As participants shared the floor with top KONE executives, representatives of heavy-weight companies such as IBM and ABB exchanged ideas with start-up entrepreneurs – all while the 15 teams competing in KONE’s first hackathon got to work. The three-day event was a petri dish of sorts, where theoretical innovation could flourish in a hands-on environment.
“I’d dare say the hackathon was even better than I’d expected,” says Samu Salmelin, KONE Head of Services and Solutions R&D, about the event held in Hyvinkää at KONE People Flow Centre, this March.
“There are just so many new areas that are part of the digital transformation,” he says. “We can’t have them all in-house which is why hackathons are such a great forum,” Salmelin adds.
THE KEY CHALLENGES
One of the main tasks at hand was to find new ways to improve end-user experience. The hackers were also asked to consider how to make life easier for service engineers and building supervisors, and in general how to make a building “smarter”.
Helsinki-based Streamr was among the competitors who pondered over what kind of data was trickling in from the elevators. “Different data has different qualities,” says Streamr’s Juuso Takalainen. “When you combine them you often get a bigger picture that’s more valuable than the original data,” he adds.
And with the right tweaks, that “bigger picture” morphed into the concept of a telepathic lift, which knows where a building resident, for example, wants to go before they’ve reached over to press the button. “The telepathic lift was just one of the crazy ideas that felt the most kind of doable,” says Takalainen.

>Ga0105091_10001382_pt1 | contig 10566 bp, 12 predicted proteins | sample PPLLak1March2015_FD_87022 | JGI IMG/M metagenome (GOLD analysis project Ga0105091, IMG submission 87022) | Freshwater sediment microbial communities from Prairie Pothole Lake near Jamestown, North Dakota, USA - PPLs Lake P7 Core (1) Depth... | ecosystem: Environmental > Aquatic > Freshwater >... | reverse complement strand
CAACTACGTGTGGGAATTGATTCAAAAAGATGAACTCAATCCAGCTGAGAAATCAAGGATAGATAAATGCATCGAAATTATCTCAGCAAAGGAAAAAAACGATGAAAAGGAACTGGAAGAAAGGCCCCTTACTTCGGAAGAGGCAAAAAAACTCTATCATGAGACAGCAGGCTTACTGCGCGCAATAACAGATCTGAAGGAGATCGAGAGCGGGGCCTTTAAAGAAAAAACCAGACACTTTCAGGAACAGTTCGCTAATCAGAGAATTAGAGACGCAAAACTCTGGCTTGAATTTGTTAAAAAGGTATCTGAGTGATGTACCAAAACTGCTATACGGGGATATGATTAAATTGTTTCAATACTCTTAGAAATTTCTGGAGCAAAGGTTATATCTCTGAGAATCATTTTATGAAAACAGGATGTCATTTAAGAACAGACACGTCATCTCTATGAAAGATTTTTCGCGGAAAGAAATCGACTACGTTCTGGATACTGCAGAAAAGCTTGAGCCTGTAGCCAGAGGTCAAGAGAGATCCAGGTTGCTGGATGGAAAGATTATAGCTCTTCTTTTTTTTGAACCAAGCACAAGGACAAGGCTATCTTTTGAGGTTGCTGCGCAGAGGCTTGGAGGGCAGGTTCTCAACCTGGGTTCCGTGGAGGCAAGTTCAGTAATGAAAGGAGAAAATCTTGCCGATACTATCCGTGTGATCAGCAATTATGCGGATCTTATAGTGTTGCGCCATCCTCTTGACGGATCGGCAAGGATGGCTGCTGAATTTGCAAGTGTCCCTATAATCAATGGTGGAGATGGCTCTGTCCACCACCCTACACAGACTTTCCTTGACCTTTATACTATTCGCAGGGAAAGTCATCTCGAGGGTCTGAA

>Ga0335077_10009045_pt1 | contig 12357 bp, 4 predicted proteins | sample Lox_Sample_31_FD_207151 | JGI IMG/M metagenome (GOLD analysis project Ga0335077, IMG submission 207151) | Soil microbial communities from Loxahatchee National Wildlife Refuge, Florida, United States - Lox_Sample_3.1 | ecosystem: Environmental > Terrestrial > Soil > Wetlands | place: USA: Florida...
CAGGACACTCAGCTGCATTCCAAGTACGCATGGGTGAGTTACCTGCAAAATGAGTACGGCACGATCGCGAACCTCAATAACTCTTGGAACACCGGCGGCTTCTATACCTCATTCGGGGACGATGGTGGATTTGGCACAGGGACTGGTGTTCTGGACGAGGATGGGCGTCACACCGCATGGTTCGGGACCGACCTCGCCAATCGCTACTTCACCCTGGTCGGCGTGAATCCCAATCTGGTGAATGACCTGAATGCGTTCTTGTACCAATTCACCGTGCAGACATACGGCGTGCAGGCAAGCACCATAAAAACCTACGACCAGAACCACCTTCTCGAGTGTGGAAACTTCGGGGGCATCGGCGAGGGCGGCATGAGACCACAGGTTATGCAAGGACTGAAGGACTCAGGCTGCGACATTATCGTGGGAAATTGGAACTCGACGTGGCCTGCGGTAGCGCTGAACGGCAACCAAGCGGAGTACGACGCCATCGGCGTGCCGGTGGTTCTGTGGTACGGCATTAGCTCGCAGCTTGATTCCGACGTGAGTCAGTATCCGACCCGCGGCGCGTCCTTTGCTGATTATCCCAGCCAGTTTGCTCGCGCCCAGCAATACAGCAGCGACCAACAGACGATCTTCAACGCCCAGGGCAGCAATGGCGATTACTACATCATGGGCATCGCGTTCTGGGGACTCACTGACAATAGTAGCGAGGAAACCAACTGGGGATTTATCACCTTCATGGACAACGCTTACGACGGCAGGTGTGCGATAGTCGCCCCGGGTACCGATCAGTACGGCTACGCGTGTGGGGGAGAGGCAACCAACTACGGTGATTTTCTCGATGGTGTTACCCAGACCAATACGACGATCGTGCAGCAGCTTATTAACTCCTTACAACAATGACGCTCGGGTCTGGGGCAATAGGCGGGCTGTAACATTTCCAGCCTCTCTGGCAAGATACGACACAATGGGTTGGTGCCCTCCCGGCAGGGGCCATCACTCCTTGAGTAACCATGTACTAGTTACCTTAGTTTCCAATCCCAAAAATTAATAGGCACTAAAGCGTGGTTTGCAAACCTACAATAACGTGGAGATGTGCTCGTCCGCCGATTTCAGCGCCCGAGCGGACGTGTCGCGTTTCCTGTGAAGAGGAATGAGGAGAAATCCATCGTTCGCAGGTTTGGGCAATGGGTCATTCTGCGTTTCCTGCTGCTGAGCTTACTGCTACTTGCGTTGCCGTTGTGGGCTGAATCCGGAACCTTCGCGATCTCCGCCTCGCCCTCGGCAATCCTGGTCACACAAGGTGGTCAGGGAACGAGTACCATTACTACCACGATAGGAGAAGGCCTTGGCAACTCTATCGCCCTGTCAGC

SMOOTHING THE ROUGH EDGES
Doable is a key word. That’s why competitors on day two were given the chance to get feedback on their first host of ideas. “The sessions were organised to make sure no one was barking up the wrong tree, and the ideas actually deliver expected improvements to users and facility managers, and ease engineers’ daily work,” Salmelin points out.
Fantastic ideas are one thing, feasible ones quite another. The buzz around ‘the internet of things’ (IoT) is a perfect example, because while the chatter has grown louder, there have been few concrete and easy-to-commercialise ideas. Streamr would like to help change that.
“Data in, data out, then do something sensible with it; that’s what the IoT is supposed to do but while the concept shows promise, it’s yet to deliver,” says Takalainen. “Maybe the telepathic elevator will be the big breakthrough for the lift industry.”
A NAIL-BITING FINISH
On day three, KONE announced five finalists – and Salmelin points out that KONE would like to keep the dialogue open with all of them, as they presented solid ideas for the future. But in the end it was Streamr, not least thanks to it “really striking” idea presentation, that took home the top gong.
“It’s a unique idea that will enhance People Flow, have true commercial value, and above all, is doable,” says Salmelin. Riding on the success of the first hackathon, tentative plans are underfoot to hold similar competitions in KONE’s key growth markets India and China.
“Novelty is the whole point of a hackathon,” says Takalainen. “If you want a specific solution, you’d hire a consultant. With a hackathon, you’re solving problems before people realize they have a problem,” he says.
- 65 hacker teams applied to take part in the competition
- 15 teams, ranging from university students to existing start-ups, were selected for the three-day event
- Programmers used KONE, and IBM-enabled APIs